Guest post by George Gray

George Gray in GreeceMost travelers head to Greece to catch a glimpse of the vestiges of classical antiquity, or snap a few pics of those romantic sunsets reflecting off Santorini’s volcanic cliffs. As a delegate for the International Committee of the Red Cross (ICRC), an organization focused on protecting and assisting victims of armed conflict, it wasn’t a destination that I ever imagined being sent for work. But in early 2016, as the migrant crisis in Greece entered its second year, I found myself heading to Athens to begin my third mission for the ICRC. While the Old-World setting of the assignment could not have been more idyllic, the work was not easy.
The ICRC opened a mission in Greece in 2016 with a focus on three areas of work that speak volumes about the treacherous path that migrants follow: (1) maintaining or restoring lost family contact for migrants; (2) ensuring the proper identification and dignified management of the bodies of shipwreck victims; and (3) ensuring humane treatment and conditions for migrants who are detained under the Greek immigration system.
My scope of my job included all three of these areas of work, but most of my time was spent visiting migrants in detention, and working to address problematic issues we discovered. The underlying premise of this work - that asylum seekers would find themselves detained in such significant numbers - was startling for me, and often even for those charged with implementing the detention.
One afternoon this past May, about a year into my assignment, my team had been visiting detained migrants on an island just a few miles west of the Turkish coast. Summer comes early in the Mediterranean, and the sun was beating down on the corrugated metal roofs of the pre-fabs where migrants were detained while awaiting deportation. The stifling heat seemed to enforce an economy of movement and thought. Guards lingered silently in what little shade could be found. Conversations with detainees meandered through the thicket of intractable problems they faced. The few hundred detained migrants we were visiting knew their asylum claims had been rejected; hopes of a future in Europe were fading away. The bridge between the ideal and the real, between what was sought and what was found, between the West and the East, seemed impassable.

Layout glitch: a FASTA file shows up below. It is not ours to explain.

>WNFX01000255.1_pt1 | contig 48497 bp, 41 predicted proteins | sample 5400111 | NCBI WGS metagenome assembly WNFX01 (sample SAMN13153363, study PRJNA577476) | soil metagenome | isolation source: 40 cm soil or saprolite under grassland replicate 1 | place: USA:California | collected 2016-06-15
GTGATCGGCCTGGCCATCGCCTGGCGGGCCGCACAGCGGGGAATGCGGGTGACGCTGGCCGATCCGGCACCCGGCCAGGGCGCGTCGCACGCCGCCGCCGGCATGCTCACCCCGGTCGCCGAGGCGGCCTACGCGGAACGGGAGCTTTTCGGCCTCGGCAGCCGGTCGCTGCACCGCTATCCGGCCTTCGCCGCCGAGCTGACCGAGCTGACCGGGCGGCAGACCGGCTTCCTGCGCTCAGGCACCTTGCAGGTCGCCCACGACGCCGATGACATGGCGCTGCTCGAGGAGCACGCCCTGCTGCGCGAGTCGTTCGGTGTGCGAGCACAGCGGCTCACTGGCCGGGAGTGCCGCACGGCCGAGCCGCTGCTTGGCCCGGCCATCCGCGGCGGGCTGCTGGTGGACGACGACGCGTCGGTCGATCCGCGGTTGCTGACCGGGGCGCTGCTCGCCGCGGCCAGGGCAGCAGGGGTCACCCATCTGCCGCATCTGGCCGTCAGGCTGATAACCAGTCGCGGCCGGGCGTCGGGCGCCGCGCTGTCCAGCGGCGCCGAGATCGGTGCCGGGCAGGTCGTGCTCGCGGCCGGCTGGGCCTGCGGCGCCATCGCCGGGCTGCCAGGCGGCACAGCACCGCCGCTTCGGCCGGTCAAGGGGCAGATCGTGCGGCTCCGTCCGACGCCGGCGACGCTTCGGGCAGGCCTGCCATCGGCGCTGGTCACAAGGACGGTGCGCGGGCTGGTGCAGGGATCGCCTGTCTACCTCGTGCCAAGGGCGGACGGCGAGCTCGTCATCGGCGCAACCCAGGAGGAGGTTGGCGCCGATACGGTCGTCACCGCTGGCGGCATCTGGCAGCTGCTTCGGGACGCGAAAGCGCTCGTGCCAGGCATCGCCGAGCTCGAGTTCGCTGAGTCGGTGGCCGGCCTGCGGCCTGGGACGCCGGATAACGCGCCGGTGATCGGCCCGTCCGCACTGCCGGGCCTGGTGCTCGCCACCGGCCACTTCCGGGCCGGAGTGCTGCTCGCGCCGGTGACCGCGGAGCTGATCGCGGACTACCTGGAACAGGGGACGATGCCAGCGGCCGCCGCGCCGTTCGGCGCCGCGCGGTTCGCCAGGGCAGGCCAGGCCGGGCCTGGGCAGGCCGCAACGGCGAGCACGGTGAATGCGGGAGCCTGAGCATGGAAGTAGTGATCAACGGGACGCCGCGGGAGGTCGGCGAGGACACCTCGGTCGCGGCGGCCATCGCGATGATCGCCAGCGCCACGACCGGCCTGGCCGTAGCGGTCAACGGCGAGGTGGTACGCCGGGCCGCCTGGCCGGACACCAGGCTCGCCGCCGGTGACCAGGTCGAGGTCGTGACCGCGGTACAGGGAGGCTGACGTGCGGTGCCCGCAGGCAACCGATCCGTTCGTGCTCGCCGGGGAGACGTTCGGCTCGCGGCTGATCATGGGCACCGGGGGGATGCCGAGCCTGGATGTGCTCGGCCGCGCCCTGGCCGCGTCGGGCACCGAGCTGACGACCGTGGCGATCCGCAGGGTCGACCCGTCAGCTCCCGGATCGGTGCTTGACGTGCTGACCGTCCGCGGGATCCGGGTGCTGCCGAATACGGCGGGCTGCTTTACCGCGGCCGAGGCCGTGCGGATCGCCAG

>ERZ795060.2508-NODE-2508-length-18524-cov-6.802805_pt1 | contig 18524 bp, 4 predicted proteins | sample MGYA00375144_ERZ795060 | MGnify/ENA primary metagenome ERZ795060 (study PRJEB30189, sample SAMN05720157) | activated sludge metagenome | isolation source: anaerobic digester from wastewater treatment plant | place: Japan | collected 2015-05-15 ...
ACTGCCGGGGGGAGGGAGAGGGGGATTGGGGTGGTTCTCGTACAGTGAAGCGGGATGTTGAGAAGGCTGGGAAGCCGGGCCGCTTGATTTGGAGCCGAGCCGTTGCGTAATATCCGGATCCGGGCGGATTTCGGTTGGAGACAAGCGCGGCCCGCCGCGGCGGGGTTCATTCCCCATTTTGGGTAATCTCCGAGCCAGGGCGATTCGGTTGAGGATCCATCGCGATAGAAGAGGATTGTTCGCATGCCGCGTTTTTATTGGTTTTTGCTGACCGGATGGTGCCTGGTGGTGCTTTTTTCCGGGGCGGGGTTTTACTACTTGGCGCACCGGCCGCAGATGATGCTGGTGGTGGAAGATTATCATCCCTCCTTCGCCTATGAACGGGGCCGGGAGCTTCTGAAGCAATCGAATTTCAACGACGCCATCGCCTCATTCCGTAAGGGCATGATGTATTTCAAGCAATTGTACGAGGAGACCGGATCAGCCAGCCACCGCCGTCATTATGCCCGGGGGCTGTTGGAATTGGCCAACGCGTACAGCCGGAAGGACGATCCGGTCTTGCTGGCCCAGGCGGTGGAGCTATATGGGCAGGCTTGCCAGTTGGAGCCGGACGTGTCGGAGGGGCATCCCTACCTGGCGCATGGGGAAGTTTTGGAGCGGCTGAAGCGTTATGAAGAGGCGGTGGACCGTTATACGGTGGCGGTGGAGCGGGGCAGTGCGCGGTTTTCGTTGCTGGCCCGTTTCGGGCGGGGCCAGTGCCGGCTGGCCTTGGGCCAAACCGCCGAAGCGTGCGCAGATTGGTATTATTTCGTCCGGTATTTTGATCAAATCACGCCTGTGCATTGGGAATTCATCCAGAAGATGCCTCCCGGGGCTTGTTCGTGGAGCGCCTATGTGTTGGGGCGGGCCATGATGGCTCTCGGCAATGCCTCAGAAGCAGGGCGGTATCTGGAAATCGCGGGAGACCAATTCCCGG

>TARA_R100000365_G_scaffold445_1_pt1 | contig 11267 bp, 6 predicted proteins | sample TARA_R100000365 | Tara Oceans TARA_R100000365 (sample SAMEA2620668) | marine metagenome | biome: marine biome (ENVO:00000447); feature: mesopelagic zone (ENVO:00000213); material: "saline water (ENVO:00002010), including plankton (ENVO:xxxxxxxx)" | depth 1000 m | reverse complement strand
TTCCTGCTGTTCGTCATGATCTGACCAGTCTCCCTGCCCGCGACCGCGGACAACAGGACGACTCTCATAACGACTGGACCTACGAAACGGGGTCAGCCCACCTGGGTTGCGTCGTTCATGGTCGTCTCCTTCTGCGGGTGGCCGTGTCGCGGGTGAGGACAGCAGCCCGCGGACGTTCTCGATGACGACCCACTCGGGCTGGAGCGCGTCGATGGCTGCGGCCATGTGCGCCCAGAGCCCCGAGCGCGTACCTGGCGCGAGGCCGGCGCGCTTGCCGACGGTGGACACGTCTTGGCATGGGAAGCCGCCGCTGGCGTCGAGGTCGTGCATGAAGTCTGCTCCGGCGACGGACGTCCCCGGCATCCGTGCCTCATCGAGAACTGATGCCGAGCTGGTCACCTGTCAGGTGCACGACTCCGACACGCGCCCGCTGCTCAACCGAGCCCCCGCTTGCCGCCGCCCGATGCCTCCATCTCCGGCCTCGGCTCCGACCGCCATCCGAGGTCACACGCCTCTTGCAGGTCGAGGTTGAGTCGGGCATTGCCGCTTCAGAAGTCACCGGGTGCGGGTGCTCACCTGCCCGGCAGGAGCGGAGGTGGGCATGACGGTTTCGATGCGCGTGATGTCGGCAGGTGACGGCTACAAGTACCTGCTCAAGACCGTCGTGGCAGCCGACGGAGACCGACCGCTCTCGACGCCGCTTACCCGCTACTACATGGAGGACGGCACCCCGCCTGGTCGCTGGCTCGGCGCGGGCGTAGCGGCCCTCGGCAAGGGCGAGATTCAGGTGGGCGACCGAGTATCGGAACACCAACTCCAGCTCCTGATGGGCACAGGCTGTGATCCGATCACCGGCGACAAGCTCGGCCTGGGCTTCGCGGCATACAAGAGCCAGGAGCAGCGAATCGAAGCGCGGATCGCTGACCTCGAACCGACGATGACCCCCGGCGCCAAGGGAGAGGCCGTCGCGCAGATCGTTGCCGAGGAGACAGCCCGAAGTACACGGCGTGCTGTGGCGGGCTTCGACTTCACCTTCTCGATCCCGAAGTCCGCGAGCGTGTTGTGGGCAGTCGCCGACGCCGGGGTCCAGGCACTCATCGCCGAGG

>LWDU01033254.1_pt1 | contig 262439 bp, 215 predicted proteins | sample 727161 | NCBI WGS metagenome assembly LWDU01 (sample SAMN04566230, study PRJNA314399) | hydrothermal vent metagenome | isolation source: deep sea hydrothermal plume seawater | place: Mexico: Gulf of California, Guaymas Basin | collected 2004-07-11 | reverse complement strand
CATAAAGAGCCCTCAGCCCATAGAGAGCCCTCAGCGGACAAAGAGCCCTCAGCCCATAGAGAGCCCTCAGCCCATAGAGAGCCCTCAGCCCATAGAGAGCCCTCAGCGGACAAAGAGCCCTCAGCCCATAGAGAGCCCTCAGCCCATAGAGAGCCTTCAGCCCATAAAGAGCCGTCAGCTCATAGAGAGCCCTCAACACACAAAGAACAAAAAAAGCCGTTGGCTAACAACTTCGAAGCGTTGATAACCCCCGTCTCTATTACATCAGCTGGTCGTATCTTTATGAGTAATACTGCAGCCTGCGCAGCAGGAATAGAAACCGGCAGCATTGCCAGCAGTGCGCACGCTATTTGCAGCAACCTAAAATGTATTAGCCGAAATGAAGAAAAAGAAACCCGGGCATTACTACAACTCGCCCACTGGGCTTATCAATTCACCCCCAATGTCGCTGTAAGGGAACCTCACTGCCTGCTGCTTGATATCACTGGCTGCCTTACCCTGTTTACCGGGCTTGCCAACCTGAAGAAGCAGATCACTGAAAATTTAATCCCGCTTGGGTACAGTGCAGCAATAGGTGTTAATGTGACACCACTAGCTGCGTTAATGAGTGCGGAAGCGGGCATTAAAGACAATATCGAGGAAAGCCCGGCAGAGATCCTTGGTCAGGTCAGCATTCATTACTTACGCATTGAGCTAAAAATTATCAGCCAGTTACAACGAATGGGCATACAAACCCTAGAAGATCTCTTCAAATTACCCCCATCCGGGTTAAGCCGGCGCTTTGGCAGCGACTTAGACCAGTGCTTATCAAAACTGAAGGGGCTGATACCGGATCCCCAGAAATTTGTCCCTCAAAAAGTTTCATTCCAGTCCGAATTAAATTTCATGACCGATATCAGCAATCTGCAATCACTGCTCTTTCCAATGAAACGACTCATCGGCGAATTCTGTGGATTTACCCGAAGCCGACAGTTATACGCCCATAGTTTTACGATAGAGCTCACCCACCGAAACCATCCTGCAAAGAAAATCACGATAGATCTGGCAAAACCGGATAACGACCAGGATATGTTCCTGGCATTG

Late in the afternoon, from a box of donated supplies, a soccer ball was found and inflated. A few detainees started kicking around the ball. My translator and I joined the game. A couple wayward passes, and some guards joined the unlikely fraternization. Soon a real game of soccer blossomed, and shouts and laughter broke the stale quiet. It felt a bit like the Christmas truce on the Western Front - an evanescent communion found around a simple game. This group of humans - their fates so separated by nationality, by language, and by law - found common ground on an elemental pleasure of life. The moment of joy was a small one, considering the big picture. But it is one that will stay with me.
When not on missions with the ICRC, George practices criminal law in Toronto, Ontario. (